While gold has been struggling of late, the other yellow metal, uranium, continues to glow. Spot prices have risen eightfold over the past few years to more than $60 a pound. The latest uptick, a 7% jump from last week's level, was spurred by the news that Cameco, the world's biggest uranium producer, had suffered a flood at its Cigar Lake mine and that it may now never produce.
According to one analyst, the flood is the equivalent of the oil market losing Saudi Arabia; the 18 million pounds it was supposed to produce from 2008 amount to more than 10% of last year's global demand. A tight market is tightening further: demand was already set to exceed supply by 25 million pounds in 2008, notes Sean Brodrick on TheStreet.com. Now the gap will be 32 million pounds.
Uranium: supply and demand
At present, production from mines meets just 62% of demand and, given that it can take years to bring uranium mines onstream, a significant production boost is unlikely any time soon. Stockpiles and uranium from decommissioned Russian nuclear weapons have been meeting some of the demand, but these supplies are dwindling. Merrill Lynch is forecasting supply deficits out to 2015. On the demand side, the key factor is a revival of the nuclear industry as a clean source of fuel; worldwide, 200 new reactors have been proposed or planned, says Wirtschaftswoche. China alone will be adding two plants a year until 2020. In short, even before the Cigar Lake fiasco, uranium's long-term appeal was clear. Kevin Bambrough of Sprott Asset Management sees the metal eventually hitting $110-$120.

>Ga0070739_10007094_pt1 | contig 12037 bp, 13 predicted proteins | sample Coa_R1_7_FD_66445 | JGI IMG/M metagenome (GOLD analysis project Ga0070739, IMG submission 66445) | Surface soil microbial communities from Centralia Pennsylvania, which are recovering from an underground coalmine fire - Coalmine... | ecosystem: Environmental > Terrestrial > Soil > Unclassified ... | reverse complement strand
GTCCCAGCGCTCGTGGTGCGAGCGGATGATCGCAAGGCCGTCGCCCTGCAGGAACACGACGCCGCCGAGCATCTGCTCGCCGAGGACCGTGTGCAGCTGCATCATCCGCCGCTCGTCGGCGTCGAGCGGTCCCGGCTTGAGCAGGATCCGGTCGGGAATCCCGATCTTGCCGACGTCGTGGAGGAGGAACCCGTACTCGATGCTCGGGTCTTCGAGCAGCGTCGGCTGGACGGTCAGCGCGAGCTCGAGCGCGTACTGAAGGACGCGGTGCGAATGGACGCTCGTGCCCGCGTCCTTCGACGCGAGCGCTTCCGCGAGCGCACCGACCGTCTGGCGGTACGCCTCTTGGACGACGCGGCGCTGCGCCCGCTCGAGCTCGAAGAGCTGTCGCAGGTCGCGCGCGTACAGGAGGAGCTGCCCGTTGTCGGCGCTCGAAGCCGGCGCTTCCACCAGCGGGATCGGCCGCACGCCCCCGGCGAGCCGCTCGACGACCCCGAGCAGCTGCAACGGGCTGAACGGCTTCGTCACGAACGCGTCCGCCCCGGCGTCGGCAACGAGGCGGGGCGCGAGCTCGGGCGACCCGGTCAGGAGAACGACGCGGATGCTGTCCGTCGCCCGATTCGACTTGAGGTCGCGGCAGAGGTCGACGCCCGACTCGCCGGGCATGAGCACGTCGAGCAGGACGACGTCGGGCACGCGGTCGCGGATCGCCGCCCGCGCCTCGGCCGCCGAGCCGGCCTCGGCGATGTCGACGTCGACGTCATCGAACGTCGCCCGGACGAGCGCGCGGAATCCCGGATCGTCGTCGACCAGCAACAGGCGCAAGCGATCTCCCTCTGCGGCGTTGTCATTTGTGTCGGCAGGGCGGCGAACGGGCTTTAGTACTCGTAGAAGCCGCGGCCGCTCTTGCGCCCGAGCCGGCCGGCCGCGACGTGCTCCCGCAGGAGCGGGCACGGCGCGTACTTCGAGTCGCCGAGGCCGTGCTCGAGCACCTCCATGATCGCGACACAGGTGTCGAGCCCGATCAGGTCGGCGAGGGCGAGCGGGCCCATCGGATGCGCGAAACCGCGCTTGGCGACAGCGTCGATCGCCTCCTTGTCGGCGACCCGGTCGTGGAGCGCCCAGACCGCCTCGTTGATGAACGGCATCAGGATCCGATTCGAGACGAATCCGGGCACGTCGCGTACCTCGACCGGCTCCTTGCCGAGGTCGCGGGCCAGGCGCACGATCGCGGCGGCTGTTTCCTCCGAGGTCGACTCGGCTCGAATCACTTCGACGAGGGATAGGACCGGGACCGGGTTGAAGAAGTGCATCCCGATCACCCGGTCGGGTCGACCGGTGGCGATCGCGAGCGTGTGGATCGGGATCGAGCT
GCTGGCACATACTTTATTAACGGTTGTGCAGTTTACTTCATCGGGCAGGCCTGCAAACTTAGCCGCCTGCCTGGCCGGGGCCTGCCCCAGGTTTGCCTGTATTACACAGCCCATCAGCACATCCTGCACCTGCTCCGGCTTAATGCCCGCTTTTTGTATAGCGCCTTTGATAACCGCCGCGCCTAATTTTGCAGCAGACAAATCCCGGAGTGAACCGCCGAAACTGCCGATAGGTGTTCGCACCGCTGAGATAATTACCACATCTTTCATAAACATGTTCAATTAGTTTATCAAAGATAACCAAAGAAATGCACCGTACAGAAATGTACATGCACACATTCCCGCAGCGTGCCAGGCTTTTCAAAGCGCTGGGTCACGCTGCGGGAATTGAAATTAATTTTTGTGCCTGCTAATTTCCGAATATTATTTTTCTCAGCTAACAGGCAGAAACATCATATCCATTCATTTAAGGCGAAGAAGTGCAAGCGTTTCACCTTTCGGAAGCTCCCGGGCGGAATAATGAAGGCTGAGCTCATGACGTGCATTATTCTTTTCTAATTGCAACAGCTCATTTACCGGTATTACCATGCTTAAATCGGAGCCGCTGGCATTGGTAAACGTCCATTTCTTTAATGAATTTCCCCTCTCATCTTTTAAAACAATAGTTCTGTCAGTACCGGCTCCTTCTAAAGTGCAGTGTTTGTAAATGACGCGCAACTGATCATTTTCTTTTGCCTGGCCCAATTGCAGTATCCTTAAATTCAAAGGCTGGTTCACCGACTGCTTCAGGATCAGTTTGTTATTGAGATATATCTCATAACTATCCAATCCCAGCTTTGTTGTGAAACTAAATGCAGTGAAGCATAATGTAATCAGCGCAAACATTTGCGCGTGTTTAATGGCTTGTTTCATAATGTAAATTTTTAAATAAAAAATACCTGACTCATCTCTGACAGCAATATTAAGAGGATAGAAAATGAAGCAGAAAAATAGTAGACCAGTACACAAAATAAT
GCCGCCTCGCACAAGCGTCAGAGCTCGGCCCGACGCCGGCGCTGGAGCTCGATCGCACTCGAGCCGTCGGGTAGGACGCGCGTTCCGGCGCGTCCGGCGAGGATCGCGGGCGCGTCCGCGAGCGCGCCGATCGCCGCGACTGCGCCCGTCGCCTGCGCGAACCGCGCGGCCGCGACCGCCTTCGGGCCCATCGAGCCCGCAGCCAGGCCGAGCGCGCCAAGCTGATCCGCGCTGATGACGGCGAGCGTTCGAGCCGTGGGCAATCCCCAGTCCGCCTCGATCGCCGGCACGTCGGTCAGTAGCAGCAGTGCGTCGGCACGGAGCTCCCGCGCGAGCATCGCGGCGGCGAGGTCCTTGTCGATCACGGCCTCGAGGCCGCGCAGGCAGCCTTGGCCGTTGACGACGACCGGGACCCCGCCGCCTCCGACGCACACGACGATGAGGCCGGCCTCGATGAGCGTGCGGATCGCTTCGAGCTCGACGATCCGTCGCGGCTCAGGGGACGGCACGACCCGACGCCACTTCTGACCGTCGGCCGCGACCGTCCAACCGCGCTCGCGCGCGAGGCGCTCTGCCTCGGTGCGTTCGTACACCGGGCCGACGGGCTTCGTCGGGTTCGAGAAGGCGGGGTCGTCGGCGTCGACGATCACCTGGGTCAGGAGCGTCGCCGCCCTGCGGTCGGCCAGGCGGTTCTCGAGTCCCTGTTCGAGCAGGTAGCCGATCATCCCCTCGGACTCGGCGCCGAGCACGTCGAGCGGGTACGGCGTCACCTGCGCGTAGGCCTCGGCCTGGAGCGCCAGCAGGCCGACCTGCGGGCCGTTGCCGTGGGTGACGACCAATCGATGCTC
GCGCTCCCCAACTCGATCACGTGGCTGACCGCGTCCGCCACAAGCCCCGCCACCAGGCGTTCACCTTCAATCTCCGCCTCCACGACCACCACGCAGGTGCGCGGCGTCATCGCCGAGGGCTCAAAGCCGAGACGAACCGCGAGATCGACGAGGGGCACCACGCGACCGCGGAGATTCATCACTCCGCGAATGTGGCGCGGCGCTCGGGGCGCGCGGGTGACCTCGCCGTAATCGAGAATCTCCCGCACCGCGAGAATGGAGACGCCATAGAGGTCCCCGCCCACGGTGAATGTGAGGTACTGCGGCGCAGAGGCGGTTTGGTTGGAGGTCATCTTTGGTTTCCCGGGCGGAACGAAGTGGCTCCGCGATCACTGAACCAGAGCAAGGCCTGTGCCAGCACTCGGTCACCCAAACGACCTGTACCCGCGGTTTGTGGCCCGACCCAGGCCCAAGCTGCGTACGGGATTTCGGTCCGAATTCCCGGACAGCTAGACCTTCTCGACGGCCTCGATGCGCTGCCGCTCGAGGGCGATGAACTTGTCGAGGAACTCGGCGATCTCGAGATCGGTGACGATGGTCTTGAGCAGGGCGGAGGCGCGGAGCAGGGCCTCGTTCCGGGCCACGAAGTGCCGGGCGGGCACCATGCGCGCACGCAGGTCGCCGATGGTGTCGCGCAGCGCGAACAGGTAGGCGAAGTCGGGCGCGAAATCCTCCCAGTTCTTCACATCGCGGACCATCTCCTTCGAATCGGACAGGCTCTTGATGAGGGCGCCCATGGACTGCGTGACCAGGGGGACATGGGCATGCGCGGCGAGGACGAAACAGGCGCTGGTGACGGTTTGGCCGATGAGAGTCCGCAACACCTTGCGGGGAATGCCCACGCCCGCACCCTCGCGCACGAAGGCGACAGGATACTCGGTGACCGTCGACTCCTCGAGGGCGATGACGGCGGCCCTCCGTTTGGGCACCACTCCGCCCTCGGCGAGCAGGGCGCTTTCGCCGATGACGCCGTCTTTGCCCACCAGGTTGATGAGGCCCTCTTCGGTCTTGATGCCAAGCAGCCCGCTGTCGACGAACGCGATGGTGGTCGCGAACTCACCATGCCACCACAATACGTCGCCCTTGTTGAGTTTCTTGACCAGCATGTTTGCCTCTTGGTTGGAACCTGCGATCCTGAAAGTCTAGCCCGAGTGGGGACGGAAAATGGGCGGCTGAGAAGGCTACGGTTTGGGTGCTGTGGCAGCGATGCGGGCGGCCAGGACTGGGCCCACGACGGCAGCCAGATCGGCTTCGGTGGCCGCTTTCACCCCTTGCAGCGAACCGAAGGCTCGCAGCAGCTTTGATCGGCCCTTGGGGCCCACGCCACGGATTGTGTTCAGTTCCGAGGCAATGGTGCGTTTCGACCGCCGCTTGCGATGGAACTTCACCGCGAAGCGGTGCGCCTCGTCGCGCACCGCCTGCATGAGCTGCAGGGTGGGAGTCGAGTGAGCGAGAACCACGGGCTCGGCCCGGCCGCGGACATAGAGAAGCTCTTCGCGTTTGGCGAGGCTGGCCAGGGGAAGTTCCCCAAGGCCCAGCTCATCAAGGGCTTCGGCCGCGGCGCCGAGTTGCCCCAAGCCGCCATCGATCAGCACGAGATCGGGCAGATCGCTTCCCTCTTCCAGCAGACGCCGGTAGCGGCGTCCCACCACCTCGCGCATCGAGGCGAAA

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Top plays on uranium shortages
One way to play the story is through Uranium Participation Corp (TSX:U, CAD12), a Toronto-listed fund that buys physical uranium in order to profit from price increases; it is similar to an exchange traded fund. On the stock front, MoneyWeek recently highlighted Energy Resources of Australia (AX: ERA, AUD16), whose shares look set to "go much higher", says Brodrick. Wirtschaftswoche points to Denison Mines (TSX: DEN, CAD22), a debt-free Canadian miner that has just taken over a US producer and is involved in promising exploration in Canada.
Andrew is the editor of MoneyWeek magazine. He grew up in Vienna and studied at the University of St Andrews, where he gained a first-class MA in geography & international relations.
After graduating he began to contribute to the foreign page of The Week and soon afterwards joined MoneyWeek at its inception in October 2000. He helped Merryn Somerset Webb establish it as Britain’s best-selling financial magazine, contributing to every section of the publication and specialising in macroeconomics and stockmarkets, before going part-time.
His freelance projects have included a 2009 relaunch of The Pharma Letter, where he covered corporate news and political developments in the German pharmaceuticals market for two years, and a multiyear stint as deputy editor of the Barclays account at Redwood, a marketing agency.
Andrew has been editing MoneyWeek since 2018, and continues to specialise in investment and news in German-speaking countries owing to his fluent command of the language.
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